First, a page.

Bringing down the
curtain on the Vremena Goda Festival this year was the Festival's first-ever
operatic offering - Poulenc's "La Voix Humaine". 2004 has been something
of a treat for Poulenc fans in Moscow, who have had little to celebrate
hereto - but this year we've had both The Carmelites (in a searing Helikon
Opera production) and now La Voix Humaine. The chances of getting Les
Mamelles de Tiresias as a Christmas cracker are a little remote, however
- by Christmas, two of Moscow's four main houses (Stanislavsky-Muzykal'ny
and Helikon) will be in mothballs for long-overdue reconstruction work.
The Bol'shoi struggles to stay open despite having the builders in the
lobby, and only Novaya Opera enjoy the luxury of adequate new facilities.
In a staggering waste of resources, the Vishnevskaya Opera Theatre is
kept dark for all but 2-3 nights per month, when students of the Opera
School perform at its prestige-address new premises.
We had better get
used to concert performances, therefore - and this Voix Humaine throws
down a gauntlet others will struggle to lift. A much-expanded Vremena
Goda Orchestra took the stage. This is an ensemble that seems to do an
awful lot of "public function" work - everything from accompanying child
prodigies through Vivaldi to live music for the civic events of Moscow's
embattled City Mayor, Yuri Luzhkov. If they've been a little lowbrow up
to now, those eyebrows were definitely raised in anticipation of the Poulenc
brought a sensitive hand to the score, and coaxed transparent textures
from his augmented ensemble. In Bol'shoi Theatre artiste Elena Voznesenskaya
he found the perfect soloist - now based in Paris for family reasons,
Voznesenskaya's French is second nature to her. Sometimes rejoicing lyrically,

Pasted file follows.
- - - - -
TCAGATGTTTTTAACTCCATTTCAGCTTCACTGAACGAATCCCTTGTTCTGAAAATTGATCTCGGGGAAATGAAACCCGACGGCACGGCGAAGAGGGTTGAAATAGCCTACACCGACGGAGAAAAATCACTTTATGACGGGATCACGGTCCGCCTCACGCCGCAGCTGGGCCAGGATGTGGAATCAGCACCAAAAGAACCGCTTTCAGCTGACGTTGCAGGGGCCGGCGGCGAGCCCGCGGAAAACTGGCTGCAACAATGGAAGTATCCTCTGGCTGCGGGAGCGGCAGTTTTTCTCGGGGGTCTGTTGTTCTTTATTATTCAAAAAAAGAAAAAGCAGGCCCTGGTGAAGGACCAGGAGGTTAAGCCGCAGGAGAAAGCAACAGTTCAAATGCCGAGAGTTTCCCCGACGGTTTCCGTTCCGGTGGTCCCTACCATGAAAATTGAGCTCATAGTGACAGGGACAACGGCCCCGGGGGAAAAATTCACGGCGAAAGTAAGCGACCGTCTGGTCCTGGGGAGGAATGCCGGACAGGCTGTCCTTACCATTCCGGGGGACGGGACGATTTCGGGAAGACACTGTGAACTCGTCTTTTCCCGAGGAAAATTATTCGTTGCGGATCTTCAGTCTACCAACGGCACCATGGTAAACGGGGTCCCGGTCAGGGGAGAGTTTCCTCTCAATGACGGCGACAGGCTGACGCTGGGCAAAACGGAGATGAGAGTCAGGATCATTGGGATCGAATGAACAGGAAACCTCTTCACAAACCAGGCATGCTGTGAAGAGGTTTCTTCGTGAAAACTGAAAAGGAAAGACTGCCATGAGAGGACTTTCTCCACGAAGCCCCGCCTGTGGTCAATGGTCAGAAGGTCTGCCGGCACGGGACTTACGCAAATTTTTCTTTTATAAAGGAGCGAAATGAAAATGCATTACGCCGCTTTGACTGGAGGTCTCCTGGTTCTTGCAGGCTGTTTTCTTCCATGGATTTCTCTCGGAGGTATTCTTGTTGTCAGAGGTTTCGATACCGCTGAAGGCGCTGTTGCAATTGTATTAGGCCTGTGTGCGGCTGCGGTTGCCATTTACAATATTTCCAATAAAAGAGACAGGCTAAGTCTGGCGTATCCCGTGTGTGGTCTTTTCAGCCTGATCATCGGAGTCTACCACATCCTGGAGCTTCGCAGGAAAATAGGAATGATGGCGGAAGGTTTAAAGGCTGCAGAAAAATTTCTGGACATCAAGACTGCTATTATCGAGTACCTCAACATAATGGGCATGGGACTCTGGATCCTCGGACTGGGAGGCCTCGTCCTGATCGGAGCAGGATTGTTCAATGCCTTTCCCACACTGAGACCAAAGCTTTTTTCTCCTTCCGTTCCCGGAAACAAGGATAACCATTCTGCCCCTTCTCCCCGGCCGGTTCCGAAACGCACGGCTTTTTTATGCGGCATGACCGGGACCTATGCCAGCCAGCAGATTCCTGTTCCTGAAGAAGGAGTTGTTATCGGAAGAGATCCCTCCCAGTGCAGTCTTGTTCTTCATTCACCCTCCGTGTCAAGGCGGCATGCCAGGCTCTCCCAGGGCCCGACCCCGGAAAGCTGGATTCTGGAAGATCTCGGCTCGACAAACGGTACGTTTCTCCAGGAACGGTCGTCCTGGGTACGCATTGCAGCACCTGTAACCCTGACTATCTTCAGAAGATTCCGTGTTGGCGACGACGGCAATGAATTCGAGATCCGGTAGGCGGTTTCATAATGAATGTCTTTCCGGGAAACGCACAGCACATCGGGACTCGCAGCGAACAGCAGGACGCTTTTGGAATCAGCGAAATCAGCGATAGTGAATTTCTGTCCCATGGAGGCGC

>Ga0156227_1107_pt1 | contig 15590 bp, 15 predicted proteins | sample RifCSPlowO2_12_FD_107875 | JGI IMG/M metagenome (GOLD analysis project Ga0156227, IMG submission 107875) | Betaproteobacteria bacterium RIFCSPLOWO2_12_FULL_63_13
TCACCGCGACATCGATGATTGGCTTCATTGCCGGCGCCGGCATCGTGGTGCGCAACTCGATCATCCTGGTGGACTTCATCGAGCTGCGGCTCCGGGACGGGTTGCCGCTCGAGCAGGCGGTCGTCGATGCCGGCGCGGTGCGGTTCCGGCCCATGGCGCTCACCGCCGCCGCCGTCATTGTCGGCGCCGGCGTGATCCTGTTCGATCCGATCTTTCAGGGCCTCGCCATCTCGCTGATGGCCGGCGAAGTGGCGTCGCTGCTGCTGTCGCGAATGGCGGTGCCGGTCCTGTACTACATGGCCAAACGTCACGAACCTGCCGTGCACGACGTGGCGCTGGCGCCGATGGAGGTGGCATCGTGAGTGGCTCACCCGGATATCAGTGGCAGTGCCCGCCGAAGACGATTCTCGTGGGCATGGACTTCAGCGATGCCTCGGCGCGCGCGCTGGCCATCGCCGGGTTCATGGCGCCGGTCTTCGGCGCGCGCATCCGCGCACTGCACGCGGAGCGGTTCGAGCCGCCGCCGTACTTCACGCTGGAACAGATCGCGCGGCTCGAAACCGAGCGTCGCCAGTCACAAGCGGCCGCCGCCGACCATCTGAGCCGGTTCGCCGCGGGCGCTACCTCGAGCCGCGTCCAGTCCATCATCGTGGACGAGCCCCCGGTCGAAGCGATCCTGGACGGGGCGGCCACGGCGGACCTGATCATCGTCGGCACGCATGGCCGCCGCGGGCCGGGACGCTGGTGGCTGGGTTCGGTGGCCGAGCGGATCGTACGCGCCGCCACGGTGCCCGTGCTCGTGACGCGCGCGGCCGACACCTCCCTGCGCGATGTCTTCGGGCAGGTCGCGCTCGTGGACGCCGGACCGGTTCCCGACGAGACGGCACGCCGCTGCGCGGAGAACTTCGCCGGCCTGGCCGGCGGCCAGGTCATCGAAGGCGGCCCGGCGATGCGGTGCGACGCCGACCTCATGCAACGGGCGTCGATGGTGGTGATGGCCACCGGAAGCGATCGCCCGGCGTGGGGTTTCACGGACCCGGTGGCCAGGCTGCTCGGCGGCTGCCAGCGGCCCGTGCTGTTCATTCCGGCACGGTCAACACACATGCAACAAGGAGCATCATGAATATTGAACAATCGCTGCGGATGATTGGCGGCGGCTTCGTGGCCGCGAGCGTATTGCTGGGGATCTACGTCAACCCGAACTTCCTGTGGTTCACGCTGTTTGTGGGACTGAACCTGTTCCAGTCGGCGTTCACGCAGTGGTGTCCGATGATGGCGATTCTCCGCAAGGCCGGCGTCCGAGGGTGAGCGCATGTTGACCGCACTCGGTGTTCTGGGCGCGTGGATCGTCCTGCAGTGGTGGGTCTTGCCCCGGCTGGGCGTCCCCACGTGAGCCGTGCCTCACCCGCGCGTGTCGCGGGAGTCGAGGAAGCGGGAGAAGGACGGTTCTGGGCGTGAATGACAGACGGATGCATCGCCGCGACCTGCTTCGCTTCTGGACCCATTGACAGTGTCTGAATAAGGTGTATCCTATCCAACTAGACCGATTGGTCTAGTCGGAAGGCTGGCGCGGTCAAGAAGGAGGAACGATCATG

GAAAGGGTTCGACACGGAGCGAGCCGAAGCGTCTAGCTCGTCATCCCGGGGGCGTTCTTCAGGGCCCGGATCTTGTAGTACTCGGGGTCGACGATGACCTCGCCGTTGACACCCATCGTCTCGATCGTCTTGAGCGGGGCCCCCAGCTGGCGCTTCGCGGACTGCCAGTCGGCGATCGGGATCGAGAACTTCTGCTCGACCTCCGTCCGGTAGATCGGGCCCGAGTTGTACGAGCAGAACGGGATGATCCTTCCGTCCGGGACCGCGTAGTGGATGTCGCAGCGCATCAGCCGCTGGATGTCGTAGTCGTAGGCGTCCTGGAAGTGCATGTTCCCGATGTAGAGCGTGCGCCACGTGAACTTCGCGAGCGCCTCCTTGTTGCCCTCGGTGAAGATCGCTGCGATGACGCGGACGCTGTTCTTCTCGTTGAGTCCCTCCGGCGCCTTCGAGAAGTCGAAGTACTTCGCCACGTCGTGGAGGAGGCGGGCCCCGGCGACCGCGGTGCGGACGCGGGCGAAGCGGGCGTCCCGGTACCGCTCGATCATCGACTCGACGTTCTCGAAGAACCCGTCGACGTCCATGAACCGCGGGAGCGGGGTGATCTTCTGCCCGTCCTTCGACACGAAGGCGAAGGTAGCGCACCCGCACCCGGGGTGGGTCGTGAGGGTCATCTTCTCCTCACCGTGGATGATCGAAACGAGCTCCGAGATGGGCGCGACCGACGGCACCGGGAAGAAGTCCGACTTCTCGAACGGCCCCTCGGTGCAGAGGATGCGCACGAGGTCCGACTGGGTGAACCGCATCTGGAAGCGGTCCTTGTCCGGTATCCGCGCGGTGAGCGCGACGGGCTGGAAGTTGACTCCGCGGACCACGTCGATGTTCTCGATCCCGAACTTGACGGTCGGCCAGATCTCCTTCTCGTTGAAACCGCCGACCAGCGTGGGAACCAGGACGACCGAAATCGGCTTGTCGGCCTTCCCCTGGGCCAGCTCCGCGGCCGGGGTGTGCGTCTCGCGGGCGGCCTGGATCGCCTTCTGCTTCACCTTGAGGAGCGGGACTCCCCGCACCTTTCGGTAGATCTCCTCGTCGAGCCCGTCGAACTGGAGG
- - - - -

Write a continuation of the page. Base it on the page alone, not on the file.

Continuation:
at other times half-speaking the gut-wrenching disappointments of her
character's solitary life, she found the whole emotional range needed
for the piece. It was a great pity she was so physically hemmed-in by
the surrounding violins and violas - when there was space to spare on
the Conservatory's ample stage in the Great Hall? The balance might have
been better - Poulenc's occasionally gluey orchestration threatened to
muffle Voznesenskaya's nuances in places. The overall result, however,
was excellently stylish and succeeded in being very moving. Probably if
the audience had been given at least a synopsis of the story, it might
have been even better received?
The remainder of
the program was non-vocal. Alexander Brusilovsky performed a new violin
concerto by French composer Yves Prince - who conducted his own work in
person. Brusilovsky then took the baton himself, for a performance of
Rodion Schedrin's heavy-handed arrangement of a "Suite from Bizet's Carmen"
(for strings & percussion). This miserable piece of soviet-era bombast
is really long overdue for retirement from the concert hall - it was a
pity that an evening that began so diaphonously descended into such fustian
histrionics for the Festival's close.
Neil McGowan © 2004